Research highlights new course

SUB-standard stream diversions will cost $50 million to fix, according to the Australian Coal Association.

Staff Reporter

The management of ephemeral creeks and rivers on central Queensland coal mine leases could be significantly improved as a result of new research sponsored by the Australian Coal Association. Its recently completed three-year study is said to have identified for the first time the reasons why many local stream diversions are sub-standard, both environmentally and in terms of their operational effectiveness.

Furthermore, the study devised and tested ways in which existing diversions can be successfully rehabilitated, and new ones designed and constructed in a way as to avoid common problems such as excessive erosion and sedimentation.

Conducted by natural resources consultants Earth Tech, the study found that more than 70% of stream diversions in central Queensland coalfields failed to meet expected environmental standards and were in urgent need of rehabilitation.

"Left in their current state, many of these diversions will almost certainly become a long term liability, both to mining operations and in terms of the need for operators to comply with environmental requirements," said Earth Tech's Ross Hardie.

Total cost of rehabilitating all sub-standard stream diversions could be as high as $50 million. There were about 50 mining-related stream diversions in Queensland's coalfields, Hardie said.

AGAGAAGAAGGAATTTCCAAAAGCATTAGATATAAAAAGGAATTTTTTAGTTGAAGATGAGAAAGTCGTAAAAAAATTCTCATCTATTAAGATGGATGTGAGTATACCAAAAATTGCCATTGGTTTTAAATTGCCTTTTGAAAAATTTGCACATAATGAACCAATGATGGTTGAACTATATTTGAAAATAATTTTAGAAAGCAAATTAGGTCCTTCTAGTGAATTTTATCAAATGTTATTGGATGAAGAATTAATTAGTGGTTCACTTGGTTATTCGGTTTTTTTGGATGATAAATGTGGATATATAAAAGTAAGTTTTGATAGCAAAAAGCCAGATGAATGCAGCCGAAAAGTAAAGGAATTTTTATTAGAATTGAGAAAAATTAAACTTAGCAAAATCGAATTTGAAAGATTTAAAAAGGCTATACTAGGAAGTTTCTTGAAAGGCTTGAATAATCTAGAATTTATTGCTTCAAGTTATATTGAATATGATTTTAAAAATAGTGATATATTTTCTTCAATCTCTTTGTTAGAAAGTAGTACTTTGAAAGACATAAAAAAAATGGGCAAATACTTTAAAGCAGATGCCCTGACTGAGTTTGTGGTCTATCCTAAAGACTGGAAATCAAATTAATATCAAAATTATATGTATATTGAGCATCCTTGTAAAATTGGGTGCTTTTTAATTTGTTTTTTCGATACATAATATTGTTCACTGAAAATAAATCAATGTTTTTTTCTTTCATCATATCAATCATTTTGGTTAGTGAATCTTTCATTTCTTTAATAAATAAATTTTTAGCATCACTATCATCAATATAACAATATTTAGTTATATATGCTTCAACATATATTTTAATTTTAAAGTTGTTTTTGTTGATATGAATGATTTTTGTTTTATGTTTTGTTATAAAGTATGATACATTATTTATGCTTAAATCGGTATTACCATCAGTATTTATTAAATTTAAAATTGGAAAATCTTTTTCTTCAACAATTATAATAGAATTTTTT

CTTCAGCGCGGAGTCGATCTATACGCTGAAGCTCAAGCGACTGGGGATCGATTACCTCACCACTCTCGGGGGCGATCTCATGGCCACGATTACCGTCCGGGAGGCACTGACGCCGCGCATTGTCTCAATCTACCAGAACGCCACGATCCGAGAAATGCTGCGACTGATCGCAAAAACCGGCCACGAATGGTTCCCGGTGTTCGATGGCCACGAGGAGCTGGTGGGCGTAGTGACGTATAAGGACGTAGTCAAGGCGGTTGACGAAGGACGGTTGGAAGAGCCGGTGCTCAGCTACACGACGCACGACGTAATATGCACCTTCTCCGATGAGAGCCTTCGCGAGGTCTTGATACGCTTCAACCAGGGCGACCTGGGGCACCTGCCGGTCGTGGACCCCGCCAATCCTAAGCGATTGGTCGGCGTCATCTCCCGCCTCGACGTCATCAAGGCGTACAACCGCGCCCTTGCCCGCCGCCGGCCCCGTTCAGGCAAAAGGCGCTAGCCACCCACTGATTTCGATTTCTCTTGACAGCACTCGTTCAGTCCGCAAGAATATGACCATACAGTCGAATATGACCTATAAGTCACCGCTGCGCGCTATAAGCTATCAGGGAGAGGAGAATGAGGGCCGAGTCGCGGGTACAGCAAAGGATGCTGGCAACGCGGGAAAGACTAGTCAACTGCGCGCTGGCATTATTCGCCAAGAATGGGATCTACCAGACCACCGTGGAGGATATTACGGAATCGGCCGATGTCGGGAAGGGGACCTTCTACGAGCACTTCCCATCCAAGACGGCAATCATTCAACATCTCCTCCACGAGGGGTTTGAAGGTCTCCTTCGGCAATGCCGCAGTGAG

Before the Earth Tech research project, little was known about the behaviour of ephemeral streams. Consequently diversion and rehabilitation of creeks and rivers affected by mining activity had until now been based on knowledge of stream behaviour in other climatic conditions, or alternatively had been treated as a simple engineering task. Studying rivers in their natural state was pivotal to any successful river diversion rehabilitation program, he said.

"The best environmental outcomes are those where diversions are made to look and behave like the natural streams of which they are part," Hardie said. "That way they not only function most effectively, but in fact any environmental changes such as silting or even a measure of erosion will quite correctly be viewed as natural phenomena rather than the result of operational considerations."

Hardie said the back-to-nature approach had been successfully brought to bear by Earth Tech at seven Queensland mines so far, including the Eureka, Cattle and Harrow Rivers, as well as Cherwell Creek near Moranbah. Rehabilitation of the 5km-long Cherwell Creek diversion cost about $2.5 million.

But Hardie said often the best outcomes, both in environmental and operational terms, were not necessarily the result of large structural solutions but rather fairly subtle manipulation of the existing waterway, including bed revegetation and the installation of large woody debris. The main reason so many river diversions turned out to be defective was that they originally tended to be viewed largely as part of the mining operation rather than as natural streams and part of the overall environment. Consequently many diversions were little more than straight channels.

"Many diversions were ill-conceived to start with. They are either too short and too narrow, thus causing serious erosion which can pose a real threat to the mining operation itself as well as the rest of the environment. Or they are too long and wide, resulting in unacceptable levels of sedimentation," Hardie said.

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